Was there something going on under the surface when U.S. Navy ships recently made an unprecedented string of calls across the nation?There’s no evidence of that, but plenty of speculation by military analysts and elements of the general public.The port calls — the official line is that the navy was making goodwill visits — coincided with the announcement of a final report on the review of the 1978 guidelines for defense cooperation between Japan and the U.S. The USS Independence, which is forward deployed to the U.S. Navy base at Yokosuka, Kanagawa Prefecture, called at Otaru port in Hokkaido on Sept. 5, the first visit by a U.S. aircraft carrier to a Japanese civilian port.In the month that followed:1) The USS aircraft carrier Constellation called at the U.S. Navy base in Sasebo, Nagasaki Prefecture.2) The nuclear-powered aircraft carrier USS Nimitz and 3rd Fleet flagship Coronado made port at the navy base in Yokosuka.3) The USS Belleau Wood, an amphibious assault ship based at Sasebo, and the destroyer USS John Paul Jones visited Kagoshima.4) The 7th Fleet flagship USS Blue Ridge, also of Yokosuka, visited both Harumi Pier in Tokyo and Hakodate, Hokkaido.Some citizens’ groups and lawmakers have denounced the concentration of visits by the U.S. warships. Takao Kita, a Tokyo-based member of a 300-strong pacifist group, said the U.S. was taking advantage of the defense report’s release by scouting available infrastructure at Japanese harbors such as water levels and port sizes, and by sounding out reaction from local residents.”It was obvious that the U.S. forces anticipate, when calling at civilian ports here, what they could do in a military emergency under the new guidelines,” Kita said. But Rear Adm. John B. Nathman, commander of Carrier Group Seven, rebuffed the allegation when his aircraft carrier Nimitz called at Yokosuka on Sept. 21.The prime aim of the Nimitz’s first visit to Japan was to “ease young sailors into the host nation’s culture,” Nathman said, adding that the coincidence of other U.S. naval vessels’ port calls was only a matter of “scheduling.” After the Blue Ridge visit to Tokyo, Kita’s group submitted a written petition to Gov. Yukio Aoshima urging the metropolitan government to refuse further use of harbor facilities by the U.S. forces.Local port authorities have also expressed anxiety, claiming Japan and the U.S. are trying to make the port calls an accomplished fact even before the new guidelines, or any legislation that may be required to put the guidelines into practice, are referred to the Diet. In fact, the government will probably face many legal problems before actually enabling the use of civilian ports by the U.S. military.Among the potential legal hurdles are legislating an absolute right for warships to use civilian facilities and services in a military contingency, and coming up with a workable procedure to gain cooperation from interested local parties and make up for business losses if a U.S. ship interrupts port operations.The new guidelines, which are not binding, call on Japan to ensure the temporary use by the U.S. military of civilian ports and airports as well as Self-Defense Forces facilities as part of bilateral cooperation in emergencies in areas surrounding Japan. The government is supposed to provide logistic support such as fuel, weapons and other materials by, if necessary, flexible use of ports and civilian workers.Anticipating a potential conflict on the Korean Peninsula, Washington has reportedly listed several civilian ports and airports it may need in an emergency. They include the ports of Kobe, Fukuoka, Niigata and Naha, Okinawa Prefecture, as well as Otaru, Hakodate and Tomakomai, all in Hokkaido.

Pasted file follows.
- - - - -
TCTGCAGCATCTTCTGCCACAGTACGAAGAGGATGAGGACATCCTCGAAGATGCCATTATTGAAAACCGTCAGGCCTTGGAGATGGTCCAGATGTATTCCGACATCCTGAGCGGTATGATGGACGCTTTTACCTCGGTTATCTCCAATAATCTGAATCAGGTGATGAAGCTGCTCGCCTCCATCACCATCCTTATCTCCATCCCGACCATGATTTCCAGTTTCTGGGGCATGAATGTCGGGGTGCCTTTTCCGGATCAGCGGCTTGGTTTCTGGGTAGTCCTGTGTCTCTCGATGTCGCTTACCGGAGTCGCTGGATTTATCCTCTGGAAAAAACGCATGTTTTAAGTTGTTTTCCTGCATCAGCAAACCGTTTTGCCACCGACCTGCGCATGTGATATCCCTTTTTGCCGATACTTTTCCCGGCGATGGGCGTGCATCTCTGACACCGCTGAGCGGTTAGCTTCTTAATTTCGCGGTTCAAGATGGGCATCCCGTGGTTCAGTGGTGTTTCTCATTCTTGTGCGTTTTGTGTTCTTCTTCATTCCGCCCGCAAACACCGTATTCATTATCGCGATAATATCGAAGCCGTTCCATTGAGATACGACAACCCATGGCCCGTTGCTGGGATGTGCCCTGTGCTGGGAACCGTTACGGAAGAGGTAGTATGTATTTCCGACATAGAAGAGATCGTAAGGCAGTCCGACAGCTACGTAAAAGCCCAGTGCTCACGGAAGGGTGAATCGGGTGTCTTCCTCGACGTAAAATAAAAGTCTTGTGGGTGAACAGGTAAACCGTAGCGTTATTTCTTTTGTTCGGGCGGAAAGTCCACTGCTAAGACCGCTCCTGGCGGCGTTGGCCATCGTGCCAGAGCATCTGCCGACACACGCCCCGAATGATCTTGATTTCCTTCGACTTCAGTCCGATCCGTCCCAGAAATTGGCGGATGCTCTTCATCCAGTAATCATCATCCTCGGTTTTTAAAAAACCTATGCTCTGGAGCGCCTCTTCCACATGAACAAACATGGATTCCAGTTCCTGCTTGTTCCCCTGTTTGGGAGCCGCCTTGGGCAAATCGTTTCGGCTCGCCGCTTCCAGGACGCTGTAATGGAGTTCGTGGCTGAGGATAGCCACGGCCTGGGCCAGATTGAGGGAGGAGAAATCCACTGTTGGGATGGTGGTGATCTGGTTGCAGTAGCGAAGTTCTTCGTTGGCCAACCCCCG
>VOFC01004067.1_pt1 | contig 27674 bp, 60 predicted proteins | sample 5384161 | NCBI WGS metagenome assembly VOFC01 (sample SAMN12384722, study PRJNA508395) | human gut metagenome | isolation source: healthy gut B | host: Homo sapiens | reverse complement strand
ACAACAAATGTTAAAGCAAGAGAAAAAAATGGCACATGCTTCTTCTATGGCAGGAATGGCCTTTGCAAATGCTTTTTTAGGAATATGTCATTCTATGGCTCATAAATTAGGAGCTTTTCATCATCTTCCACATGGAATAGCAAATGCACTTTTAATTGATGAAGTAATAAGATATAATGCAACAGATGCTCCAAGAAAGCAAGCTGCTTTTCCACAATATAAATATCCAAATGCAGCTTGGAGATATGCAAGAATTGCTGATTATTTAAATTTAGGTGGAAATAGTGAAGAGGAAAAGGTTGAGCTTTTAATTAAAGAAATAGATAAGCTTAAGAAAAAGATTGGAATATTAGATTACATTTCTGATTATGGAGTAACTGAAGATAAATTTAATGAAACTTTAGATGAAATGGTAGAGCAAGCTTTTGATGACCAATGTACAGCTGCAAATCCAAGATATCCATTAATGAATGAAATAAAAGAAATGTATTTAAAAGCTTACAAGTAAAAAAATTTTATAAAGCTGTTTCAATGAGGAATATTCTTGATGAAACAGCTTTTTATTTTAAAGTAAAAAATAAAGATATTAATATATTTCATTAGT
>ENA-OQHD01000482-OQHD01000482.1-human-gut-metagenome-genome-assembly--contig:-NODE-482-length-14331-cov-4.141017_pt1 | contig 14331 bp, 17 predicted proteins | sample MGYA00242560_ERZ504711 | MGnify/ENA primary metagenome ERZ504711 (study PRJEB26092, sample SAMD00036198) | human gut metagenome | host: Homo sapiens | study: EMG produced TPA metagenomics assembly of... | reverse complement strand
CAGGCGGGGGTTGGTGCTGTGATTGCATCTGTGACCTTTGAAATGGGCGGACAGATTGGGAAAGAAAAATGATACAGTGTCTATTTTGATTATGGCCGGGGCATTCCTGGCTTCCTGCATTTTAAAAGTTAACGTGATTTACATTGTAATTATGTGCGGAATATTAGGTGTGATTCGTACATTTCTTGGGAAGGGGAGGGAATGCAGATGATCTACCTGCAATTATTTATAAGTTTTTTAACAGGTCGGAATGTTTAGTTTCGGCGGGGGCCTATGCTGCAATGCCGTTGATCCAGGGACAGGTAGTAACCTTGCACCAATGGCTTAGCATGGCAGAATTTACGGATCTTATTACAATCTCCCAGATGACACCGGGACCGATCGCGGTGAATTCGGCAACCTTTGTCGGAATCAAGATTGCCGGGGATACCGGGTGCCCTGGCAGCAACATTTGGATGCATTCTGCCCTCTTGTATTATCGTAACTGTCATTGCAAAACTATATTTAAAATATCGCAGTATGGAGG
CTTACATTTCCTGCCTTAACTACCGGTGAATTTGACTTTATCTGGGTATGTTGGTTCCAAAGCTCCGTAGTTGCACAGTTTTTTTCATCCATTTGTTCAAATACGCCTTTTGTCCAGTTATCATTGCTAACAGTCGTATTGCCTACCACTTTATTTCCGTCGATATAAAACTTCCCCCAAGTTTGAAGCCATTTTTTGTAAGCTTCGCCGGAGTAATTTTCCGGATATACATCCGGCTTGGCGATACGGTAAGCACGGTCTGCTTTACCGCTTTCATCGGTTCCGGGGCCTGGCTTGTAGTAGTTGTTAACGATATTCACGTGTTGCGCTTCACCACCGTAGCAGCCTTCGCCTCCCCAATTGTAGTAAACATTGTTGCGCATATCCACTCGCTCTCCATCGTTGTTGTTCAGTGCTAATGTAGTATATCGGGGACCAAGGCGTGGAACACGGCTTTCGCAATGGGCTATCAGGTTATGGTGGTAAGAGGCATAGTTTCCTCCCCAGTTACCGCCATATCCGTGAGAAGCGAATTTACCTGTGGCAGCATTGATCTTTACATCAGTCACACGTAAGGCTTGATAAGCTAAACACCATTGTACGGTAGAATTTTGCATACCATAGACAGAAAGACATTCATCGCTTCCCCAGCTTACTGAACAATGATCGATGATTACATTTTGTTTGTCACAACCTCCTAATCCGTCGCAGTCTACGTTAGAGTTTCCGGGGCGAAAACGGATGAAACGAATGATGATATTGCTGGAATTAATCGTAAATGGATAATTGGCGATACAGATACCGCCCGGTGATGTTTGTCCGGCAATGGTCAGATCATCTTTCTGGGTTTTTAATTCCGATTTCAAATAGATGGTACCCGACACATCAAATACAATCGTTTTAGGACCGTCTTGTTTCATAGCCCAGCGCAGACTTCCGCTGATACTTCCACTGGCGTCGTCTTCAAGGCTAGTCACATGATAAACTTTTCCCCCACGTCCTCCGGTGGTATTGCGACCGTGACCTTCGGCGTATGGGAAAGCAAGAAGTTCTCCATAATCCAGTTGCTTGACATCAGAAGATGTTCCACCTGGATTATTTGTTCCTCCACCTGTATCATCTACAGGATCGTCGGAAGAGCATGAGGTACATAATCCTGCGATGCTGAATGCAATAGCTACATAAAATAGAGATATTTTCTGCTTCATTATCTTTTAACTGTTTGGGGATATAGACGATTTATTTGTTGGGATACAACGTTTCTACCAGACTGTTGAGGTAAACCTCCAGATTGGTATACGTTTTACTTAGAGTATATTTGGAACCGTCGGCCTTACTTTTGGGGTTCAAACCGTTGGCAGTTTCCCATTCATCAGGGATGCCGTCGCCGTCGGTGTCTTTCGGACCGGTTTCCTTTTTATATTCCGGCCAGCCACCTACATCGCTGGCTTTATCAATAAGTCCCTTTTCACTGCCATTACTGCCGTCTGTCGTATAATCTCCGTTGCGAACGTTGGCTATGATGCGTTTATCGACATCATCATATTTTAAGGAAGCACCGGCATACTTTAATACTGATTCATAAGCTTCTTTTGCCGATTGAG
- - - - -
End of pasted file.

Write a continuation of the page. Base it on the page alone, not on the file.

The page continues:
Unable to view this article?

This could be due to a conflict with your ad-blocking or security software.

Please add japantimes.co.jp and piano.io to your list of allowed sites.

If this does not resolve the issue or you are unable to add the domains to your allowlist, please see out this support page.

We humbly apologize for the inconvenience.

In a time of both misinformation and too much information, quality journalism is more crucial than ever.
By subscribing, you can help us get the story right.